“It is easier to start wars than to end them. It is easier to blame others than to look inward; to see what is different about someone than to find the things we share. But we should choose the right path, not just the easy path. There is also one rule that lies at the heart of every religion – that we do unto others as we would have them do unto us.”
President Barack Obama addressed the “Muslim World” from Cairo in June 2009 with these words, part of a speech labeled the “New Beginning”. In the same year alone U.S. predator drone attacks killed a reported 708 people in Pakistan – a clear violation of the norms of international sovereignty, given the Pakistani government spoke against them (at least in public). According to the Brooking Institution more than 90% of those killed have been civilians. Arbitrary, extrajudicial executions, carried out at the press of a button from CIA locations in California, with no transparency or accountability, are undoubtedly a violation of international law possibly constituting war crimes.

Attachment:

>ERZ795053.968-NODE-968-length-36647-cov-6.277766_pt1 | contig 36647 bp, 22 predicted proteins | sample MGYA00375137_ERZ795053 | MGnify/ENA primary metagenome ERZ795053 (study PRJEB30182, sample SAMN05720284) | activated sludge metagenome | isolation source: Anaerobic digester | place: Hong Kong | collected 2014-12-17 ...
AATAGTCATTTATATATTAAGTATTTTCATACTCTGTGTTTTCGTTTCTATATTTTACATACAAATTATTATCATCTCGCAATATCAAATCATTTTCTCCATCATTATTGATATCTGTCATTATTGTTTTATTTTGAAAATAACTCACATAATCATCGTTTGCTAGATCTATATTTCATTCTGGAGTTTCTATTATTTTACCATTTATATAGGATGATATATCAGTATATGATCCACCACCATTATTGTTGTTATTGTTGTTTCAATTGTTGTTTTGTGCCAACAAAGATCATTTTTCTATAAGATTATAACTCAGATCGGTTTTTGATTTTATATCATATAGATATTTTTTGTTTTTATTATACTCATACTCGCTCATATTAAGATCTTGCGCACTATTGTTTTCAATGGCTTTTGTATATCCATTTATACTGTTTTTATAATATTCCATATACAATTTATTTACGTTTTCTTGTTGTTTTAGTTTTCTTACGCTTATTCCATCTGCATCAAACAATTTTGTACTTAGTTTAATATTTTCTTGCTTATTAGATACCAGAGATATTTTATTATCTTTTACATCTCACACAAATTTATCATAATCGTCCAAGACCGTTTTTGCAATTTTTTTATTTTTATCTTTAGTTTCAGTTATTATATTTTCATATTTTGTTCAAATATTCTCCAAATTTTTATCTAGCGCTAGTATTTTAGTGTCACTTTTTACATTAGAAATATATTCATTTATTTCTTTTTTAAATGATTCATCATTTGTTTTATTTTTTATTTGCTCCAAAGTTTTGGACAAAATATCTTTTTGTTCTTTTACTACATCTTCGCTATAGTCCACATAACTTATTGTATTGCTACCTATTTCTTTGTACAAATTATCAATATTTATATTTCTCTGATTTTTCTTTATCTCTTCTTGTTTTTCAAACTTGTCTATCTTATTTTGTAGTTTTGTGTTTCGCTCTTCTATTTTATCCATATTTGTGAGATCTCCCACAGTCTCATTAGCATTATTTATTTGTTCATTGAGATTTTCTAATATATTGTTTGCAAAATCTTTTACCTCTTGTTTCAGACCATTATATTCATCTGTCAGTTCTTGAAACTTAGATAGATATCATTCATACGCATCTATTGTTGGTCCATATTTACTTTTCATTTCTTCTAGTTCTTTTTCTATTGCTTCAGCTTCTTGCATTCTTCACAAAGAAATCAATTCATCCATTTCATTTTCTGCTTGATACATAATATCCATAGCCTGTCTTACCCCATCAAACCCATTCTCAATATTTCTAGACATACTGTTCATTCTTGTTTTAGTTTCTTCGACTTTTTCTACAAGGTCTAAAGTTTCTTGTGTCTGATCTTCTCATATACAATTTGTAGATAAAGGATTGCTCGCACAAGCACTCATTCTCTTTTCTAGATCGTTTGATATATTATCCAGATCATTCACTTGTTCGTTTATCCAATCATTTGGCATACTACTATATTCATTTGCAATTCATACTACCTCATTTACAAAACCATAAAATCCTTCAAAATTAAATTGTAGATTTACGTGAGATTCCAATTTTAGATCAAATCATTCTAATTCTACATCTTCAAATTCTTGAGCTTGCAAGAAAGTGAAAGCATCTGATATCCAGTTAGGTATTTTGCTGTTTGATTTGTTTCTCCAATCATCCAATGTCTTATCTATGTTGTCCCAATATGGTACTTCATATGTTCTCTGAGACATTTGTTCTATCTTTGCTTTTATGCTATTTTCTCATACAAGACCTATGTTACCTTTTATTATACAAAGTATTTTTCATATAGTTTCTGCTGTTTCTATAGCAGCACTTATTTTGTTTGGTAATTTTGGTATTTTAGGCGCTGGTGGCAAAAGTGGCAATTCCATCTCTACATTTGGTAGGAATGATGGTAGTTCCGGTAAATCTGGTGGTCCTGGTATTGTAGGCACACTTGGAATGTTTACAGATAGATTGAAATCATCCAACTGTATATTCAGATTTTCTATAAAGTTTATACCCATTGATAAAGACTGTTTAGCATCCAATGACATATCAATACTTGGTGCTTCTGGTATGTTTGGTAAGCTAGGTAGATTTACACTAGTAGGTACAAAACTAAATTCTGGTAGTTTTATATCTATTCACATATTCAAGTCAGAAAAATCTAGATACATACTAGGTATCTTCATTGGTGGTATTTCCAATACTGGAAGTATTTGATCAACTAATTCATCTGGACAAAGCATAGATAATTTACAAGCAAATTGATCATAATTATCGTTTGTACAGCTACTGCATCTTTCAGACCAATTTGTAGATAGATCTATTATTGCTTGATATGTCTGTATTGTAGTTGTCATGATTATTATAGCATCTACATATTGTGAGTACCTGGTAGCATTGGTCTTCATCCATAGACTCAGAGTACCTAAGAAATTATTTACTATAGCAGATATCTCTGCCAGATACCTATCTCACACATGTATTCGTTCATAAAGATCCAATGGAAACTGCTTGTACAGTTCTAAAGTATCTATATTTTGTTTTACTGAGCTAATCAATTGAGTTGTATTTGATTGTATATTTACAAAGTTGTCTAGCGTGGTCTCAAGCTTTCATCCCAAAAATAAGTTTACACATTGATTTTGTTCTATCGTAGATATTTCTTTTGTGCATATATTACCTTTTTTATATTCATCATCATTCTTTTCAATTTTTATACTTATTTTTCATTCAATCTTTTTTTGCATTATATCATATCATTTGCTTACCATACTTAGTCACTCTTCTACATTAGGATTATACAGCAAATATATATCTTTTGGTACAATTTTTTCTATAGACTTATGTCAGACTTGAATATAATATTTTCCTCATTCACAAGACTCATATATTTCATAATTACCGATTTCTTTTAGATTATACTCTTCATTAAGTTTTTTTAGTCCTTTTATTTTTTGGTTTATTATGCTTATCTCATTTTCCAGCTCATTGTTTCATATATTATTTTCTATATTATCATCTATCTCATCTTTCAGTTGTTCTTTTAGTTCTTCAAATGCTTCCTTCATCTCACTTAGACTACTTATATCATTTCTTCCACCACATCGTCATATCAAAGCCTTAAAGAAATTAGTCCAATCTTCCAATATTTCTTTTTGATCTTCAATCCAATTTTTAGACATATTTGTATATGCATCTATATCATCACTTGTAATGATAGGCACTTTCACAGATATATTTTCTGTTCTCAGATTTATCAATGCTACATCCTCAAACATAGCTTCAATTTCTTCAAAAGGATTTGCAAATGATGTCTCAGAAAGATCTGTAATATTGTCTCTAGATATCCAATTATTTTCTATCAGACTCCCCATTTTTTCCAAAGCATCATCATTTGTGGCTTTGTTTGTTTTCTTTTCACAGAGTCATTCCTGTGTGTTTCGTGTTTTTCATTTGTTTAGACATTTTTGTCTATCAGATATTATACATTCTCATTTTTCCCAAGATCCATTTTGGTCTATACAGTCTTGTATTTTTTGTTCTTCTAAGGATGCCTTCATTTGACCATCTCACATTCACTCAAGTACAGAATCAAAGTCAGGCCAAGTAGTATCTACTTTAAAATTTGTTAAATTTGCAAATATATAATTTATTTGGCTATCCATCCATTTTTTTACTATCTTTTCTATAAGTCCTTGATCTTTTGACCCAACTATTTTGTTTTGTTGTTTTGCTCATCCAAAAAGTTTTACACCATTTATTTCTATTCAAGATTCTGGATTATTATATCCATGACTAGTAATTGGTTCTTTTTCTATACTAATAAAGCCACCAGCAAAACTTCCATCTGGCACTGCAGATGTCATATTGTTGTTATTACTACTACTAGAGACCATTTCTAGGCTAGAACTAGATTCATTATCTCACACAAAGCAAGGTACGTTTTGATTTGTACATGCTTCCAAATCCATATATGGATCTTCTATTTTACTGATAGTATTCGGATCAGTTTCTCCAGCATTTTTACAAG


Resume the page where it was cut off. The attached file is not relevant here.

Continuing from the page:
Two years on from the Cairo speech and in light of Obama’s second major address regarding the Middle East, this time from the State Department on May 19th, his words ring decidedly hollow. Far from a new beginning, American actions across the “Greater Middle East” point to a continuation of the same approach. May 2011 saw what has been variously described as the execution or assassination of America’s number one enemy and head of al-Qaeda, Osama Bin Laden. With more drone strikes carried out in Pakistan during his first year in office than were carried out in the whole second term of his predecessor George W Bush, and the number of attacks in 2010 more than double those in 2009, extra-judicial killing seems to have become the modus-operandi of the Obama administration.